Connecting DHT11 sensor for FiPy

In this tutorial we will guide you through how to connect a DHT11 temperature and humidity sensor to your FiPy device.

You will learn how to:

  • Connect the sensor to your device
  • Change the code on the FiPy to read real sensor data

This tutorial builds directly on the previous FiPy tutorials for MQTT and CoAP, and will focus on how to implement the sensor code in to the main.py file of the previous tutorials.

1. How to connect the sensor to FiPy device

Important: Disconnect your FiPy device from power before connecting the sensor.

This chapter will show you how to connect the 'DHT11 temperature and humidty sensor' to your fipy device.

dht11_sensor

1.1 Attaching the sensor to your fipy device.

The sensor comes with a cable consisting of three jumper wires with a plug in each end. The plug on one side goes into the socket on the sensor and the other plug needs to be extended by with m/m jumper wires to fit onto your device's expansion board.

jumper_wire

It is important that you keep track of which wire is which in order to connect your sensor correctly.

sensor_pin

The black GND is the grounding and goes in to the GND pin socket on your expansion borad. The red 3V3 is the voltage and goes in to the 3V3 pin socket on your expansion board. The green Data wire can go in several of the sockets, but in this tutorial we are using the socket marked with P3 on the expansion board.

Once you have connected the sensor to your device it should look like the picture below.

connected_device

Important: Make sure you have connected the pins correctly before reconnecting your device to power. If they are placed incorrectly it may cause damage to the sensor and your board.

2 Programing device to measure temperature and humidity

Now it's a time to start programming the dev-kit to measure temperature and humidity.

2.1 Activate the sensor code in your project

We are building on what you did in the previous tutorials, so if you have not completed one of them we reccomend you do this first.

The code you need in order to activate your sensor is already written in the main.py file of the example code from the FiPy MQTT and CoAP tutorials. What you need to do now is to "un-comment" them in the code. You un-comment the lines by removing the hashtag (#) in front of the text. This is the code pieces you have to un-comment:

# Configurations for the sensor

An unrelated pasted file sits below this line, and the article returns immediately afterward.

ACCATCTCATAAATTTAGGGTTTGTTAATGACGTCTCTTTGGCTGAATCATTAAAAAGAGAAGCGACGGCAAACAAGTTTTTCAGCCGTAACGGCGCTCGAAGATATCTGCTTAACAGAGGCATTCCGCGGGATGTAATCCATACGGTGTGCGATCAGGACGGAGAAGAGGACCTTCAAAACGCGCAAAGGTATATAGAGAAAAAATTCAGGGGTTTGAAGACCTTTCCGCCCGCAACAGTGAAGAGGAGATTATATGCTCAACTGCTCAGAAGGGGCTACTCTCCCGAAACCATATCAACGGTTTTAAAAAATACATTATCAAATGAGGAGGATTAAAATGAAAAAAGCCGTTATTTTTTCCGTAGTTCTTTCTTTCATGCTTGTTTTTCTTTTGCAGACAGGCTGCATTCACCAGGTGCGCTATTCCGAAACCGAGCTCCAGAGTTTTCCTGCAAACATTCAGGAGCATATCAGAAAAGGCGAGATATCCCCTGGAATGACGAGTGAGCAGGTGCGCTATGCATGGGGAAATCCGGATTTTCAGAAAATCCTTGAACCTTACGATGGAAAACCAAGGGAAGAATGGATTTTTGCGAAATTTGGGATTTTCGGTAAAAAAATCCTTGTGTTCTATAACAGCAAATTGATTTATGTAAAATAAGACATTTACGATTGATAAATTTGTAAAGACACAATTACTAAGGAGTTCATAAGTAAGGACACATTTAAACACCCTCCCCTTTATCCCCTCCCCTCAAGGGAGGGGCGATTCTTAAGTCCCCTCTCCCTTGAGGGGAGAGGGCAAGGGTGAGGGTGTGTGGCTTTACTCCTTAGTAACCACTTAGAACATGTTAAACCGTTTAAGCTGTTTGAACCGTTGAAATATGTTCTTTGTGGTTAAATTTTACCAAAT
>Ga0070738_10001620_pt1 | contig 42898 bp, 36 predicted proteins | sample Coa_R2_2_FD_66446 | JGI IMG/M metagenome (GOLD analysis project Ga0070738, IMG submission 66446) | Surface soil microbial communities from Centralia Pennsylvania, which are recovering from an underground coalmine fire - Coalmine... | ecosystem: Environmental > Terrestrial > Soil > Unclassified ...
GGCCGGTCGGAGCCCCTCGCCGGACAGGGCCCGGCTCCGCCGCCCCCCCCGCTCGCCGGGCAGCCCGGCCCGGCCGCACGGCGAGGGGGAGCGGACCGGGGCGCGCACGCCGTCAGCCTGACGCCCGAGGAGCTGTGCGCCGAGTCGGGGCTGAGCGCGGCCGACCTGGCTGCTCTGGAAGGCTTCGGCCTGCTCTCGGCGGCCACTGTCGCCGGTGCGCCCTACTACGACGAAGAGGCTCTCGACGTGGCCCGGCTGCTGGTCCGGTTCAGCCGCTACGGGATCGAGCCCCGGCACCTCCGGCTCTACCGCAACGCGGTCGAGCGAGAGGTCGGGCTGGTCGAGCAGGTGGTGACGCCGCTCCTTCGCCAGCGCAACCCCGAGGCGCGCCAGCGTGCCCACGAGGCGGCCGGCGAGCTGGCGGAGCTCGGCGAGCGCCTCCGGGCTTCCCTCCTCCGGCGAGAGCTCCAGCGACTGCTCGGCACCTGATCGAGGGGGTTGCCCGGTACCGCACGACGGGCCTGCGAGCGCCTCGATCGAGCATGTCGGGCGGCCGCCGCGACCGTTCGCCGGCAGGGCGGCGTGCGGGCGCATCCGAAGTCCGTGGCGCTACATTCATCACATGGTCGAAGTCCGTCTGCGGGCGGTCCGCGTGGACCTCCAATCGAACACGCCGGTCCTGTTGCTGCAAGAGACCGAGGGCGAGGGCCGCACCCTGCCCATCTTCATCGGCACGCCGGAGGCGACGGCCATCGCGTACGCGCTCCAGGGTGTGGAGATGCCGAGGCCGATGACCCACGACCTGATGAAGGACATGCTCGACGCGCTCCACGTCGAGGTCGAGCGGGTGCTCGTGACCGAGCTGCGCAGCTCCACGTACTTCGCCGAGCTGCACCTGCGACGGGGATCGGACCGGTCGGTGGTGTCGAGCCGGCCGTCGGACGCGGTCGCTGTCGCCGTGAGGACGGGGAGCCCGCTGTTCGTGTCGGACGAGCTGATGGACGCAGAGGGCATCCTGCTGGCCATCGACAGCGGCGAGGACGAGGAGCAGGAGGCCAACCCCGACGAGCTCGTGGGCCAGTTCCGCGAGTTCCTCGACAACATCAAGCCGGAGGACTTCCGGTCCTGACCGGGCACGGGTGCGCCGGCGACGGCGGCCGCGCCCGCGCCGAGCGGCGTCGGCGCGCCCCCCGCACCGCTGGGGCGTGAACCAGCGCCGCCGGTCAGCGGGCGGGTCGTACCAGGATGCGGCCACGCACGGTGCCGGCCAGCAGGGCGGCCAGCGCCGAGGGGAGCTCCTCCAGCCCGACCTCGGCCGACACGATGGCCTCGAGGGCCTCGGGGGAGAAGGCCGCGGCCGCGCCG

pycom.heartbeat(False)
pycom.rgbled(0x000008) # blue
th = DTH('P3',0)
time.sleep(2)
# Activate the sensor readings
result = th.read()
temperature = result.temperature
humidity = result.humidity
if result.is_valid():
  pycom.rgbled(0x001000) #green
  print("Temperature: %d C" % result.temperature)
  print("Humidity: %d %%" % result.humidity)

These sections are found:

  • In the MQTT tutorial code, lines 12-16 and 73-78
  • In the CoAP tutorial code, lines 11-15 and 39-44

You also need to comment out or delete the section that generates random data and is found right above the "activation of sensor readings" code.

temperature = ((urandom(1)[0] / 256) * 10) + 20
humidity = ((urandom(1)[0] / 256) * 10) + 60

Now save (ctrl+s) your project.

2.3 Upload and run the Program

Connect your device to your computer (if not already). Make sure that the SIM and LTE antenna is connected! The Pymakr plugin in VSCode will automatically detect the dev-kit.

To upload and run the program on your FiPy, simply click the "Upload" button located at the bottom bar. This will first upload the code, then it will reset your FiPy and run the uploaded code.

2.4 Check the Output From the Program

If everything goes well you should see output from the program in the Pycom Console window in VSCode. This should look very similar to the output you got with the randomly generated data.

Tips and tricks for fault-searching and problem-solving can be found both in our forum and the previous FiPy dev-kit tutorials.

© 2020 Telenor Start IoT
 

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